Pénedes and Priorat: A Spanish wine journey at the foothills of the Pyrenees (Part I)



A vineyard in the Penedès region.
  • A vineyard in the Penedès region.

“Ladies and gentlemen: if you look out the windows on the left side of the plane, you will see the Pyrenees Mountains.”  Luckily, I found myself on the left side of the plane; my usual is to be on the wrong side. As I slid open the plastic window shade, there were the Pyrenees in all their snow capped glory.  This is one of the most beautiful ways to begin one of the most beautiful journeys in the world.

The Pyrenees Mountains run along the French-Spanish border giving locals and tourists a winter wonderland of skiing; and hiking, bird watching and climbing in spring and summer.  The Pyrenees also offer a background setting to the Pénedes and Priorat wine regions in the autonomous region of Cataluña in Northeast Spain.

I find myself on a five day trek through this part of Spain in search of what some have called the best-known unknown wines in the world. From cava to refreshing white wines to powerful reds, northeastern Spain is the place for wine lovers.  The Pyrenees give this area altitude so the vines can grow deep into the soil and attitude so the vines can offer up grapes full of flavor and character.

The first day I find my masia, or country house, in the small town of Vilobí del Pénedes, a town just under 1,000 in population in Pénedes region.  The masia named Cal Ruget Biohotel is a typical Catalan country house owned and operated by husband/wife team Florian Porsche and Veronica Grimar. After my first hour in their lovely masia, I want to take them home with me. There isn’t anything they wouldn’t do to make your stay the most comfortable and memorable you’ve ever had anywhere. The masia is surrounded by vineyards, olive trees and farmland. Florian and Veronica make their own olive oil and jar peppers, tomatoes and other local vegetables. The masia follows the “bio” philosophy offering foods and beverages that are produced within a 100k (62 mile) proximity and sustainable to the region; everything used then is recycled or made into compost. For more information about check out www.calrughetbiohotel.com.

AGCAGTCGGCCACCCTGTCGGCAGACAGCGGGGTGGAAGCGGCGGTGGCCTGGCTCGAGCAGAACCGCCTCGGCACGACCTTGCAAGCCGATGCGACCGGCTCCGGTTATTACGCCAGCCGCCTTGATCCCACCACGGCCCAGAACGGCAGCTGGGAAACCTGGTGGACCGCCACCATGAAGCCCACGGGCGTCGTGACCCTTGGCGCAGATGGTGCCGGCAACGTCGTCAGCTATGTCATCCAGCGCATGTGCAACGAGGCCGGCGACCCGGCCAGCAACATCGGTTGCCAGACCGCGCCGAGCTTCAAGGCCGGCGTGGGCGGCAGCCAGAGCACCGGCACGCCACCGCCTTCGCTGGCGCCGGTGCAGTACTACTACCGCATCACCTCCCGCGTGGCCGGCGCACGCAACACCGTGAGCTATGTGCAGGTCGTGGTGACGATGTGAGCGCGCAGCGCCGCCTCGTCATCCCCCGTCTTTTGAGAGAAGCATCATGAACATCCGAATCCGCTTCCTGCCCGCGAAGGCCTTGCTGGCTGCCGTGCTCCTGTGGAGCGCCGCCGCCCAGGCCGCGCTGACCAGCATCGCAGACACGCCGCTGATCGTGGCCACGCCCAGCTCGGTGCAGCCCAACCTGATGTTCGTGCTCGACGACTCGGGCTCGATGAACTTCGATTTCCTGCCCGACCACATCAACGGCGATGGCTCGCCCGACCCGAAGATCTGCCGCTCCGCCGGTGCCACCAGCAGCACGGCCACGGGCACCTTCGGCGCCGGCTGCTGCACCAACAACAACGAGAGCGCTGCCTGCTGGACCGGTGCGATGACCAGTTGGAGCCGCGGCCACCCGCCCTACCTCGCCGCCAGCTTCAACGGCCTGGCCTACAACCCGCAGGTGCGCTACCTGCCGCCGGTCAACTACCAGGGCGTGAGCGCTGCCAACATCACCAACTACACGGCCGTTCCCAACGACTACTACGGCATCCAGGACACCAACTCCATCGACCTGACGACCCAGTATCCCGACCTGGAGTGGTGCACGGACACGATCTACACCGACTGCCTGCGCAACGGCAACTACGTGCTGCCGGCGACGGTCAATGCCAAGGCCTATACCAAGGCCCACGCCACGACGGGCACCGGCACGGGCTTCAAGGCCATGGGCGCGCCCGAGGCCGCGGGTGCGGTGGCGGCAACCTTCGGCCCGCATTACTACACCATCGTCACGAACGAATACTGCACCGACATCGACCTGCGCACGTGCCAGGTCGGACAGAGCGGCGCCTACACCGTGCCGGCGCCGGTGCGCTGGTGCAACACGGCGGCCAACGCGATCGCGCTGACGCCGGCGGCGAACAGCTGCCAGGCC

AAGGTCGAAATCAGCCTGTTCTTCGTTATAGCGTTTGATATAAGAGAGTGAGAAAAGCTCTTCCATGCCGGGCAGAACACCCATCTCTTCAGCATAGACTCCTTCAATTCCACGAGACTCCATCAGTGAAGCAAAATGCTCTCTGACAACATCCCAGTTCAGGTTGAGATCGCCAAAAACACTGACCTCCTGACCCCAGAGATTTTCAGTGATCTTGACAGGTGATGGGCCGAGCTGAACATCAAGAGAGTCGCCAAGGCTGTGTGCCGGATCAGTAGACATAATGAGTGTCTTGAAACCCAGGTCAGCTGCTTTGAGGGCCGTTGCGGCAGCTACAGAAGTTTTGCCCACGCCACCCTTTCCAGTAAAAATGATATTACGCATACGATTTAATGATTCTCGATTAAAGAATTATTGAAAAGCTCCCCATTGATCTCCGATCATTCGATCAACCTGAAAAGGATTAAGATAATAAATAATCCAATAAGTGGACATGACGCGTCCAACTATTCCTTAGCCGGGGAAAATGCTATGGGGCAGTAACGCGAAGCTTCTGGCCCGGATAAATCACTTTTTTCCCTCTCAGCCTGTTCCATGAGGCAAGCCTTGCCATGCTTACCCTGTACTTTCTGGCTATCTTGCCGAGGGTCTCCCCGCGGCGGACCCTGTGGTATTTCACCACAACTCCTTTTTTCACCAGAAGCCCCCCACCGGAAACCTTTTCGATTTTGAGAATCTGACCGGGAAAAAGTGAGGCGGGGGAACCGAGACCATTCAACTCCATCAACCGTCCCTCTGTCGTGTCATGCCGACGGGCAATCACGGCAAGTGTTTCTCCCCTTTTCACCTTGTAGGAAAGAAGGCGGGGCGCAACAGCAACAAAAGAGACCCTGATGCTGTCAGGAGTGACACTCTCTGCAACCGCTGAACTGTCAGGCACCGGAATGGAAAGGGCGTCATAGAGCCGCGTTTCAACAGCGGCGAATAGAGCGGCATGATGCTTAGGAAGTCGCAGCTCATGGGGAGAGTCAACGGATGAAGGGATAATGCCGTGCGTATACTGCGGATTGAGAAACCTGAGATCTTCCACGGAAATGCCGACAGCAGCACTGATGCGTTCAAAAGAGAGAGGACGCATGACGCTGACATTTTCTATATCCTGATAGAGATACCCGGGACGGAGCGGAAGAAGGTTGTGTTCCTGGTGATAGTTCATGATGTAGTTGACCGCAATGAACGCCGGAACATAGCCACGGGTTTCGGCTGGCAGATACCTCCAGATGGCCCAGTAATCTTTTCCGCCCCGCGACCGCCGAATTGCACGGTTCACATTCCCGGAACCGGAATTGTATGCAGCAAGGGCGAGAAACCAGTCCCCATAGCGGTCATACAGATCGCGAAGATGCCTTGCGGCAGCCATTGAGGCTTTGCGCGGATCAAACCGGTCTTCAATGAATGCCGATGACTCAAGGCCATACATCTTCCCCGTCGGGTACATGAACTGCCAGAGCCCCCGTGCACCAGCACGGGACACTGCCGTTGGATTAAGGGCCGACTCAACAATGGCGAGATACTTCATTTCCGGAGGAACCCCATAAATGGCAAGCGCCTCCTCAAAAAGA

After check-in, lunch beckons at a local eatery named Restaurant Cal Pau Xich -- it’s just a name in case you’re wondering if it means something. It’s a Sunday afternoon and the place is filled with families  from grandparents to newborns. In this part of the world, Sunday lunch (or dinner as is this is the big meal of the day) is still revered. Don’t make any other plans except for lunch if you are here on a Sunday because you will be dining for three hours, if not a little longer. Appetizers of tomatoes, garlic and toasted bread; plates of local greens served with grilled artichoke and foie gras; platters of grilled lamb and turbot make for a filling and thrilling lunch. As the meal is enjoyed over laughter, music and stories, wines are poured to enhance the flavors of the food.

Refreshing Xarel-lo (pronounced cha-rel-o) from the Segura Viudas winery cleanses our palate in preparation for the first bite of the garlic and tomato laden bread. This is followed by the Rene Barbier, a lighter red wine that surprisingly does justice to the greens and grilled artichoke. We finish up lunch with the heavier dishes paired with the Mas D’Aranyo 2004 Cabernet Sauvignon/Tempranillo blend.  I would say that Sunday lunch in this part of the world is like Thanksgiving: a sharing of good food, good wine and good company.  Oh, why can’t every day be like Sunday?

Overstuffed and ready to conquer the hills and undulations that are the geography of this part of Cataluña, I set off with a new set of friends to work off the lunch and see the sites. It’s mid-January and the vines are being pruned in preparation of budbreak. The fruits of the pruning will be evident during the next harvest. My little group and I wander past olive trees and vines that are under several stages of pruning. A few small pickups whiz by picking up clouds of the red clay soil that is part of the geographical make-up of the region.

As I squint to shield my eyes to the dust, I make out small signs here and there in the native Catalan language. The walk has taken only 20 minutes but has transferred me from one world to another, just like the flight that brought me from one continent to another. The town has become a distant flicker of lights coming from small buildings. In this area of the world, January brings early nightfall and late sunrises.

As the last angle of light fades into the horizon, my group and I arrive at the masia where hosts, Florian and Veronica, have prepared a light snack paired with a variety of cavas. Cava is what Spaniards call their sparkling wine.  Made mainly with indigenous grapes of the region (Macabeo, Xarel-lo and Parellada), you can now find cava that has Chardonnay and Pinot Noir in the blend. We are served a variety of styles but the stand-out is the Segura Viudas Rose.  After the big lunch and long walk, this cava was refreshing with light red fruits and a perfect pair for the cheese, jamon Serrano and almond biscotti.

Not sure if anything can beat Day One, but tomorrow brings visits to a cava house, walks among the now dormant vines and more food. I can’t wait for Day Two of one of the most beautiful journeys I've ever taken.

Image: Beira via Wikimedia Commons.

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